So Republicans now have a presumptive nominee — one headed to a clear delegate majority without visible opposition — sooner than the Democrats. It's another way in which this year's presidential race has defied expectations and ignored precedent.
Donald Trump will now have months to stage-manage his Cleveland convention, while Hillary Clinton must spend the next four weeks going through the motions of campaigning against Bernie Sanders in 10 primaries and the North Dakota caucus.
Clinton will then be the presumptive Democratic nominee. But if Democrats used Republicans' delegate allocation rules, she would have been that two months ago.
Trump, despite his complaints about the "rigged" nomination process, actually used that process to great advantage. His celebrity and $2 billion worth of media coverage enabled him to win early contests in a 17-candidate field with minorities of the vote.
The same 36 percent of the vote that gave Trump a win in Michigan left him far behind a single competitor in nearby Ohio. Overall, in February and March Trump won just 38 percent of popular votes, but the winner-take-all rule and similar rules he later decried gave him 47 percent of delegates.
There is an eerie similarity between the patterns of support of the two parties' nominees. Both Trump and Clinton got their bedrock support from their parties' most downtrodden (and, in general elections, most faithful) constituencies.
Blacks, especially Southern blacks, produced just about all Clinton's popular vote margin over Bernie Sanders. Non-college-educated whites produced the highest percentages for Trump. "I love the poorly educated!" he exclaimed after winning in low-education Nevada.
It also appears that Trump and Clinton ran worst among groups with high degrees of what scholars Robert Putnam and Charles Murray call social connectedness, or social capital. Trump was especially weak among socially connected Mormons and German-Americans and strong in areas with high opioid addiction. Both were weaker in caucuses, which favor the socially connected, than primaries.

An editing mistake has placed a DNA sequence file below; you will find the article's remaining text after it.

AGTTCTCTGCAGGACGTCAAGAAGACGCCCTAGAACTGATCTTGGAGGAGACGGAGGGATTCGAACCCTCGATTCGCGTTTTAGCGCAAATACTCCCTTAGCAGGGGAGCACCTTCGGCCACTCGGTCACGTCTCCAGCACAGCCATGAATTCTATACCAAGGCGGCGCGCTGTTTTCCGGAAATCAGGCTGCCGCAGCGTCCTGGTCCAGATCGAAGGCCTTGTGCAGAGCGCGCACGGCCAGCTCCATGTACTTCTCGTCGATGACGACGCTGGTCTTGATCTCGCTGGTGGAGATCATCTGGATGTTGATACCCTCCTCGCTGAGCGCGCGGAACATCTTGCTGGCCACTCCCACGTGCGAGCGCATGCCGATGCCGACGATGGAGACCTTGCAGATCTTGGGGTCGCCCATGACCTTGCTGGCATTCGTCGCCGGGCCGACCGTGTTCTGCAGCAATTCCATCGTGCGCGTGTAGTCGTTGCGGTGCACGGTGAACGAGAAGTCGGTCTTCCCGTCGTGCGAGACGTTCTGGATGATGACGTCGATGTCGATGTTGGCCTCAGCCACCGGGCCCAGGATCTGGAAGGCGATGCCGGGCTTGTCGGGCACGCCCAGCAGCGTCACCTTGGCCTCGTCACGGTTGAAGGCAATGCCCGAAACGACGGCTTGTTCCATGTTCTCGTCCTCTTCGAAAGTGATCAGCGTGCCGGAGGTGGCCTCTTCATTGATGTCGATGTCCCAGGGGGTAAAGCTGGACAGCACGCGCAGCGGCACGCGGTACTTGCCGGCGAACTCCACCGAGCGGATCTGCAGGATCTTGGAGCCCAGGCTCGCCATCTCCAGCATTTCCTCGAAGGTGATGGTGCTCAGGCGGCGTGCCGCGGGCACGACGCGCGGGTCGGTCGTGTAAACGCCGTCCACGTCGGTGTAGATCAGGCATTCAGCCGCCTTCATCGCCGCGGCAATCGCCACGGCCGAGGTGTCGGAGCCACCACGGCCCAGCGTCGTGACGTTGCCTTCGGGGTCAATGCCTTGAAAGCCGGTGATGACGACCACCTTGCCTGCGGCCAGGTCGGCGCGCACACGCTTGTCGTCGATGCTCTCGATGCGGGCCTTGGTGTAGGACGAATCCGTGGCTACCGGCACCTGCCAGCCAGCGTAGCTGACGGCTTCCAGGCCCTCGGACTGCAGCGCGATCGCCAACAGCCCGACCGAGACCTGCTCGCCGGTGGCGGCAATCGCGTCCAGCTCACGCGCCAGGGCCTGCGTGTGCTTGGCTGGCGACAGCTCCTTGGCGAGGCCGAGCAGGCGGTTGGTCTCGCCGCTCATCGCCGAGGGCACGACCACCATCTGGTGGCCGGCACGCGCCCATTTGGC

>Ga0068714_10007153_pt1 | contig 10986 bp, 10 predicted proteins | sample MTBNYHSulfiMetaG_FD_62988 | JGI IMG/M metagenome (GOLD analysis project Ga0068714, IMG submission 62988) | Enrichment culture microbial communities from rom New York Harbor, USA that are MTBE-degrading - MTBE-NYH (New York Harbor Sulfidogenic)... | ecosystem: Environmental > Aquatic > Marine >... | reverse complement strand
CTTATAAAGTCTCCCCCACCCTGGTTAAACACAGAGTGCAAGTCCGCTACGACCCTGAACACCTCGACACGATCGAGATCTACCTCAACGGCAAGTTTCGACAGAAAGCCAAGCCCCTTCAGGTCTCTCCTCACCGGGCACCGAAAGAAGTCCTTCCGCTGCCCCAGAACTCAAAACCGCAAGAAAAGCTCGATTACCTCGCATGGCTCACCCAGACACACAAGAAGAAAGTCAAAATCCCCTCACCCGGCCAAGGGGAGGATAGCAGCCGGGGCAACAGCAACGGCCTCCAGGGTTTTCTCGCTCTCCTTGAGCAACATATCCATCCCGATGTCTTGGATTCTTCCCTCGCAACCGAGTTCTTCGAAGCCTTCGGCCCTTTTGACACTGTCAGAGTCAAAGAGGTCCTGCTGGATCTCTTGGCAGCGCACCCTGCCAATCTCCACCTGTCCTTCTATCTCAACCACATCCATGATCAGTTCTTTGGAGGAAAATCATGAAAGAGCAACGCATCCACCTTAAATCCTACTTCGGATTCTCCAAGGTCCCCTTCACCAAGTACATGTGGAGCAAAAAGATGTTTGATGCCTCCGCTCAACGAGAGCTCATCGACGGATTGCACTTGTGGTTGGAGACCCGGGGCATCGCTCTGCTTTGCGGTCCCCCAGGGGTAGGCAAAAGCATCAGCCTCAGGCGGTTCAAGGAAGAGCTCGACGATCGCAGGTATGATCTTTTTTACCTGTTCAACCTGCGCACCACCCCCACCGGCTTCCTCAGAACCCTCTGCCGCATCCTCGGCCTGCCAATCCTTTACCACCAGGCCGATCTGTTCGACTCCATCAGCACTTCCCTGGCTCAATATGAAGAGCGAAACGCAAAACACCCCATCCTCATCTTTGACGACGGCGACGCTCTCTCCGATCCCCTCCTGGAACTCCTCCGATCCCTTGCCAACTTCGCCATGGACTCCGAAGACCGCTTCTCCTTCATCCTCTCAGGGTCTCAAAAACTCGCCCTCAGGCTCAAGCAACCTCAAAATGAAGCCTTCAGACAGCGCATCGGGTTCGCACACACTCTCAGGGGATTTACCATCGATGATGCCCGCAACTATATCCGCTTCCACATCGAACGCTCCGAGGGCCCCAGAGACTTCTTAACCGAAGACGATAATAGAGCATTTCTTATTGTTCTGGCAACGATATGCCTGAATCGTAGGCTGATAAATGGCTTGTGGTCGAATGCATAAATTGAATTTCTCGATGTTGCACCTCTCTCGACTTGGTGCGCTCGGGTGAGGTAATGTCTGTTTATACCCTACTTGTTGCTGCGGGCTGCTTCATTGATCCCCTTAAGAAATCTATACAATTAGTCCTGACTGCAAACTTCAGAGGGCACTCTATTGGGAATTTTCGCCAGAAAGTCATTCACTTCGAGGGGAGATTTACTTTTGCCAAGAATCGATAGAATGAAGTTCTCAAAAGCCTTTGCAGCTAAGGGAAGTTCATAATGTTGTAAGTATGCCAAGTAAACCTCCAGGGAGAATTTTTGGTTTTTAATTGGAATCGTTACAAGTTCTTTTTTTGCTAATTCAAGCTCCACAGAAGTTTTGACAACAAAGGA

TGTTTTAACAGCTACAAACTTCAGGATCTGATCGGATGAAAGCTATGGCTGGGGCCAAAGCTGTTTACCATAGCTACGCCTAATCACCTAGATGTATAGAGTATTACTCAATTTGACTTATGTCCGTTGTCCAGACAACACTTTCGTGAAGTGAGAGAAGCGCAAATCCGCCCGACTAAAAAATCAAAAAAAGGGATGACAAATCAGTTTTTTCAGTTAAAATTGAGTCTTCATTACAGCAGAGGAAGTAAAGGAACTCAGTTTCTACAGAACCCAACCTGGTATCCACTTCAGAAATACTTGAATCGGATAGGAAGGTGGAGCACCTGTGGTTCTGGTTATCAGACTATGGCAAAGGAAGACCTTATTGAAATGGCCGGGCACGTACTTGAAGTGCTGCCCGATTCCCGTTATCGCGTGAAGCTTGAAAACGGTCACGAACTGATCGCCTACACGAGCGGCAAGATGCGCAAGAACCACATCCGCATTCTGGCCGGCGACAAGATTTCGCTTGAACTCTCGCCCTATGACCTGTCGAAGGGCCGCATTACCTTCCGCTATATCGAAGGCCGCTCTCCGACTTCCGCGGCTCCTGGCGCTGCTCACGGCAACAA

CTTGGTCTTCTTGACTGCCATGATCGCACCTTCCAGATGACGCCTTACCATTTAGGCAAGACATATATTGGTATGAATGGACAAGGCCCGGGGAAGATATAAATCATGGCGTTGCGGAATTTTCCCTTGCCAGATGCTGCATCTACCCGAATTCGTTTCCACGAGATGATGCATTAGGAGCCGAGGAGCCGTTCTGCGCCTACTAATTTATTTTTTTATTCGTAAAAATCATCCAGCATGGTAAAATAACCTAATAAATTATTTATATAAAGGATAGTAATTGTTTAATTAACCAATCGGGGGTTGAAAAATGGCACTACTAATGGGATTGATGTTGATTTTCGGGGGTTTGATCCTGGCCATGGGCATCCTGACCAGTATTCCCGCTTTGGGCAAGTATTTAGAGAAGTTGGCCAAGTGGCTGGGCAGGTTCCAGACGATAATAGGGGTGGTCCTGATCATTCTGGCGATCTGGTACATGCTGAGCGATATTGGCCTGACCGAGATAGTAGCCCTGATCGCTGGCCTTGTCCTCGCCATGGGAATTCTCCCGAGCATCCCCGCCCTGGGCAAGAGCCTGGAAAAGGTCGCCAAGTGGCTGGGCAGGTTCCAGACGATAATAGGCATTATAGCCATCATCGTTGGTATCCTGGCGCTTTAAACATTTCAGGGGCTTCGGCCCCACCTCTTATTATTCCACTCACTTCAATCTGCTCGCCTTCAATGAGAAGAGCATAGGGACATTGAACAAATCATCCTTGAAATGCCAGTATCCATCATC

After Ted Cruz beat Trump in Wisconsin April 5 it appeared that Trump could fall short of the 1,237-delegate majority. At which point he charged repeatedly that the process was unfair. The candidate with "most" votes, whether or not it's a majority, should be nominated, he said; exit polls showed most Republicans agreed. As for the Cruz campaign's moves to choose sympathetic delegates, and Cruz and Kasich's partnership to divvy up states — unfair!
Attitudes evidently changed. Voters preferred the clarity of a Trump nomination to the uncertainty of a contested convention. Up through mid-April Trump never got 50 percent. He hasn't gotten less since. On April 19 and April 26 he, for the first time, outperformed his poll numbers in primaries in six Northeast states. But that could be discounted; like Clinton, he's run best in the Northeast and the South.
Indiana this week was another story. Trump got 53 percent there, 12 to 18 points better than in other Midwestern primaries; in contrast, Indiana Democrats gave Bernie Sanders his sixth Midwestern victory. Republican opinion has clearly swung toward Trump. Ted Cruz, who hoped for an Indiana victory, and John Kasich, who carried just seven counties outside his home state of Ohio, both left the race.
Trump's success in improving his standing among Republicans in the past six weeks raises the question of whether he can do so among general election voters in the next six months.
There's certainly plenty of room for improvement. Current polling averages show him trailing Clinton 47 to 41 percent, and the latest poll has him behind 54 to 41. About two-thirds of voters have unfavorable feelings toward him, including larger proportions of women and millennials.
Standard analysis says these are losing numbers and that a candidate universally known will have a hard time turning them around. That's plausible. But Hillary Clinton also has high (circa 55 percent) unfavorable numbers and even lower numbers on honesty. Results in a few recent target state polls look like the close partisan division that's prevailed for two decades, not a Democratic blowout.
Much could depend on turnout. Contrary to conventional wisdom, Democratic turnout has been declining during the Obama presidency and, in contrast to 2008, turnout this year has been higher in Republican than Democratic primaries. In nearly all contests, Clinton has received fewer votes than she (or Obama) got in 2008. Sanders has swept young voters, suggesting many may not turn out this fall.
Clinton's still the favorite. But Trump has shown his capacity to disrupt political alignments, and he'll be trying to do so again.
(Syndicated columnist Michael Barone is senior political analyst for The Washington Examiner, is a resident fellow at the American Enterprise Institute, a Fox News Channel contributor and co-author of The Almanac of American Politics.)
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